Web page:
In Istanbul, you simply adjust to the time you have at your disposal. And the time you need to visit the bazaars and restaurants and the time you need to visit the cultural monuments, the time for time travel through the ages. Istanbul is a city museum like cake layered. Tectonic disturbances (frequent earthquakes) have arranged some cultural and historical monuments in layers one below the other and one above the other. Which is why Constantine’s Palace was located below the Blue Mosque and became its foundation, and the Hippodrome below Sultanhamt Square. The square is a zero starting point and the most important place to visit the city. The nucleus of different epochs, much more zoning after these eras and rulers than the sultan after whom the square was named, because it did not leave a special mark in history except the beautiful Blue Mosque, and many civilizations and epochs met on that square. Throughout this square, history has written its most important pages, not only important for the square but often for all of humanity of a particular era.
I’ve written as many as four blogs about this experience in such a small space. In this one blog I decided to take these walks through the streets of Istanbul, impressions after visiting the bazaars and restaurants.
In Istanbul you do not need an alarm clock, before the sunrise from all the surrounding minarets ezani for sabah prayer echoes, which is not only a call for prayer, but an alarm that marks the beginning of the day, and no more sleep if you want to feel the magic of Istanbul. Immediately after the spreads and breakfast were done, we left the apartment, because every moment was important and this rule applied to every new morning spent in Istanbul.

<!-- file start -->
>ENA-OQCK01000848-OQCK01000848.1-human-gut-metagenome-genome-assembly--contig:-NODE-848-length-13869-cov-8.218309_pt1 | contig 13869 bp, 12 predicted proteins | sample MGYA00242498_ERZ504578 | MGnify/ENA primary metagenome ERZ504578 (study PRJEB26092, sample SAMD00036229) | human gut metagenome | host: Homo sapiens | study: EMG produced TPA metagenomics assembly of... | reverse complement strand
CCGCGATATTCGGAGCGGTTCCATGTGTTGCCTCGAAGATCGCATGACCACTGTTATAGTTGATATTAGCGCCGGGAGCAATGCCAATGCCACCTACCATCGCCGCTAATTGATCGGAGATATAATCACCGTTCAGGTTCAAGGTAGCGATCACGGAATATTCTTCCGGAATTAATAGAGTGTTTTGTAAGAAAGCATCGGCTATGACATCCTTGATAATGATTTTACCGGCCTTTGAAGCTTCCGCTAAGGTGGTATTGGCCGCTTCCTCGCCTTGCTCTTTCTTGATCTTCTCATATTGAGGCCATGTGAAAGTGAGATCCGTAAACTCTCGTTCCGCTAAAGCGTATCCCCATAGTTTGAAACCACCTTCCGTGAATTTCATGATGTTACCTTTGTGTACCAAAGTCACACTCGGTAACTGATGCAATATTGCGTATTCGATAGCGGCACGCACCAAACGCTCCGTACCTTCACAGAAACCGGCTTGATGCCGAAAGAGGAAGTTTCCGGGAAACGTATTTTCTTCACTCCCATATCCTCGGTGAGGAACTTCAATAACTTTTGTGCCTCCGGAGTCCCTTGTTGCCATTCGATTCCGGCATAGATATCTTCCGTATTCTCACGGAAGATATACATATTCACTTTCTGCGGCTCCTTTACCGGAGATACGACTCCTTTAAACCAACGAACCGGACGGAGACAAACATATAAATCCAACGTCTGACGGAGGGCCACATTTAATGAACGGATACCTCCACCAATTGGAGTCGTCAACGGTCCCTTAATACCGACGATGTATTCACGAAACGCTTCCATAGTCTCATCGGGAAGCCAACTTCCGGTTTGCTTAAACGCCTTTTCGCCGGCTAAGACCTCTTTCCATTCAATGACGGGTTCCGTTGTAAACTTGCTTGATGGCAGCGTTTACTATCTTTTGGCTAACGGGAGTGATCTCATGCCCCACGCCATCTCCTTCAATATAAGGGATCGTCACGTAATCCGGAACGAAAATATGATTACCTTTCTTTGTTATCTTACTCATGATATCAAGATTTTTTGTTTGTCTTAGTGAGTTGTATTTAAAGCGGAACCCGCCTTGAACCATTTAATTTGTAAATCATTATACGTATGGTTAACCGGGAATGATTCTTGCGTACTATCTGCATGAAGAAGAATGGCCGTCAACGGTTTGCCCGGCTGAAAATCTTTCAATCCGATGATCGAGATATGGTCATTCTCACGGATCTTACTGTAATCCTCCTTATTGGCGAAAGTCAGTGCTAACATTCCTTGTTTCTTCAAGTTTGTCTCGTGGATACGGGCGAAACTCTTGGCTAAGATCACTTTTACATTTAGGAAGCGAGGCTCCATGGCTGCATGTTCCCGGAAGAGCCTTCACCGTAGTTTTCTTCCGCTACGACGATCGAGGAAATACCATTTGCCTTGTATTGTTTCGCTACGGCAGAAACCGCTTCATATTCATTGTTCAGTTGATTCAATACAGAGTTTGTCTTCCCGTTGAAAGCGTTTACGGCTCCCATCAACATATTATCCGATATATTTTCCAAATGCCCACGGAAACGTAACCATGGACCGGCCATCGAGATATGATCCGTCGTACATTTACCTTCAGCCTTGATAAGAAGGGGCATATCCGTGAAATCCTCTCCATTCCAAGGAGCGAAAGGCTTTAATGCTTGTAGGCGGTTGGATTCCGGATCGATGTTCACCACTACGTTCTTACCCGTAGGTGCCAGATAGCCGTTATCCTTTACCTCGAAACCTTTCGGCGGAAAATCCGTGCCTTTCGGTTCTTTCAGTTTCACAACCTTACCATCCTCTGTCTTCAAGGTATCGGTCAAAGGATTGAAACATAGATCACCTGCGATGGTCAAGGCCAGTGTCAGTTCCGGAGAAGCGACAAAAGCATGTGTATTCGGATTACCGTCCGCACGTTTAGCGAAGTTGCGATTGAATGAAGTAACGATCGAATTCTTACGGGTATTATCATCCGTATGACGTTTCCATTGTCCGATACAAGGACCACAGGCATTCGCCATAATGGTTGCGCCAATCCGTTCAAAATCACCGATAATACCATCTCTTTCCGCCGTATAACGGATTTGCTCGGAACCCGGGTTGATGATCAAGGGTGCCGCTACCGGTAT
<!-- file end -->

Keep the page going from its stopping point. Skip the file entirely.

The first morning we climbed the hill for about five minutes and that day just wanted to walk the streets of Istanbul.
We met at Taksim Square and headed for Kapali Charshy or Grand Bazaar. We went down the cobblestone road and climbed constantly listening to the arrogant driver (usually the van) not run past us, and let’s not forget to move aside.
The desire to see as much as possible within the time available outweighs your fitness level, especially when it comes to Istanbul. As many times as you come to Istanbul, you want to come back again and feel that you have been there all the time and once before, even if you have not.
We first entered the Kapali Charshy, which was founded back in the 15th century, this large market with long corridors like labyrinths. It has never happened before, and even now to enter the shed and go out in the same place, it is almost impossible. Each long corridor with shops poured into another similar to each, each with its own assortment of products, leather, silk, rugs, jewelry, wardrobe, and it seems impossible for you to go around in one go … Egyptian markets or Space Bazaar, where our fitness was at an end, which was because of the many kilometers traveled and because we were not aware of the time we spent visiting, time somehow flew by. There is still much more to visit, but some other time.